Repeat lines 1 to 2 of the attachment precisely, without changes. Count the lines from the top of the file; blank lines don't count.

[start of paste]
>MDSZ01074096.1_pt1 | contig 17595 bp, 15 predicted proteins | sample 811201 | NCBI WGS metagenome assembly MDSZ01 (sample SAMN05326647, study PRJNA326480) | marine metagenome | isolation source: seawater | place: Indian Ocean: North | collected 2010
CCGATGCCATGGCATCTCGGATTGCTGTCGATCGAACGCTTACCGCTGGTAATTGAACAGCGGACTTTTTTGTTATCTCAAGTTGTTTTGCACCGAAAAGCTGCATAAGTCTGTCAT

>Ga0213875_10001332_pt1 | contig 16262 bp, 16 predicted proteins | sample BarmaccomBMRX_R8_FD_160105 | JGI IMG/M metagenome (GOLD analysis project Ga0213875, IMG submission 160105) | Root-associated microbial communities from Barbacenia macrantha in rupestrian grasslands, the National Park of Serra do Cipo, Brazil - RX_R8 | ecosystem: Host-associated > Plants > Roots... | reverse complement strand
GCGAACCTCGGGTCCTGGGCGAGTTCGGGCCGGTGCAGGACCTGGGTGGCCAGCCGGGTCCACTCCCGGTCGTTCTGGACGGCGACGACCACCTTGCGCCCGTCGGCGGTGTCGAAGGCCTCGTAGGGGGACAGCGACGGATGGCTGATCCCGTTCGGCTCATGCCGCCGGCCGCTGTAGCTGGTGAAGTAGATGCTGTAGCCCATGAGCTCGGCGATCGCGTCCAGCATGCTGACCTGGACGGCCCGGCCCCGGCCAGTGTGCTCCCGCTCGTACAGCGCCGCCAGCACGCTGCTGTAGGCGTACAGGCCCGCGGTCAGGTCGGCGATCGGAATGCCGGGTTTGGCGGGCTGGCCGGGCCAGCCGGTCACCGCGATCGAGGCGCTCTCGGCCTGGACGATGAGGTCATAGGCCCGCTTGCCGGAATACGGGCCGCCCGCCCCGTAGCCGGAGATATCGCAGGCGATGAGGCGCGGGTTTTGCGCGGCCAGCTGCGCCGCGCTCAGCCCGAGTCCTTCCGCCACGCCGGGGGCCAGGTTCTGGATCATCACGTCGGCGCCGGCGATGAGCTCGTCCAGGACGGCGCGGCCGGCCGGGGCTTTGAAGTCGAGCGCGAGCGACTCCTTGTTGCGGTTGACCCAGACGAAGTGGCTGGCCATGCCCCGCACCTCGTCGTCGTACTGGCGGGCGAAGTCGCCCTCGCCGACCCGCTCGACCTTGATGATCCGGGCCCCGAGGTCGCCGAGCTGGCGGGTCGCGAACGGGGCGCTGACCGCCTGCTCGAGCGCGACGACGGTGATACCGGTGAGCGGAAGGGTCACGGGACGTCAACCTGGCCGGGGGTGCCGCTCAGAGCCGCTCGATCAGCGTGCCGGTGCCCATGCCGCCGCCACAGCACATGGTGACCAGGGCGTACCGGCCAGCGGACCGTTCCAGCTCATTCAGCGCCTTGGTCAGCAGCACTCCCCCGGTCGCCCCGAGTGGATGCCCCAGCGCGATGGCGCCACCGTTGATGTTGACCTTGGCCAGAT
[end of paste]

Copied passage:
>MDSZ01074096.1_pt1 | contig 17595 bp, 15 predicted proteins | sample 811201 | NCBI WGS metagenome assembly MDSZ01 (sample SAMN05326647, study PRJNA326480) | marine metagenome | isolation source: seawater | place: Indian Ocean: North | collected 2010
CCGATGCCATGGCATCTCGGATTGCTGTCGATCGAACGCTTACCGCTGGTAATTGAACAGCGGACTTTTTTGTTATCTCAAGTTGTTTTGCACCGAAAAGCTGCATAAGTCTGTCAT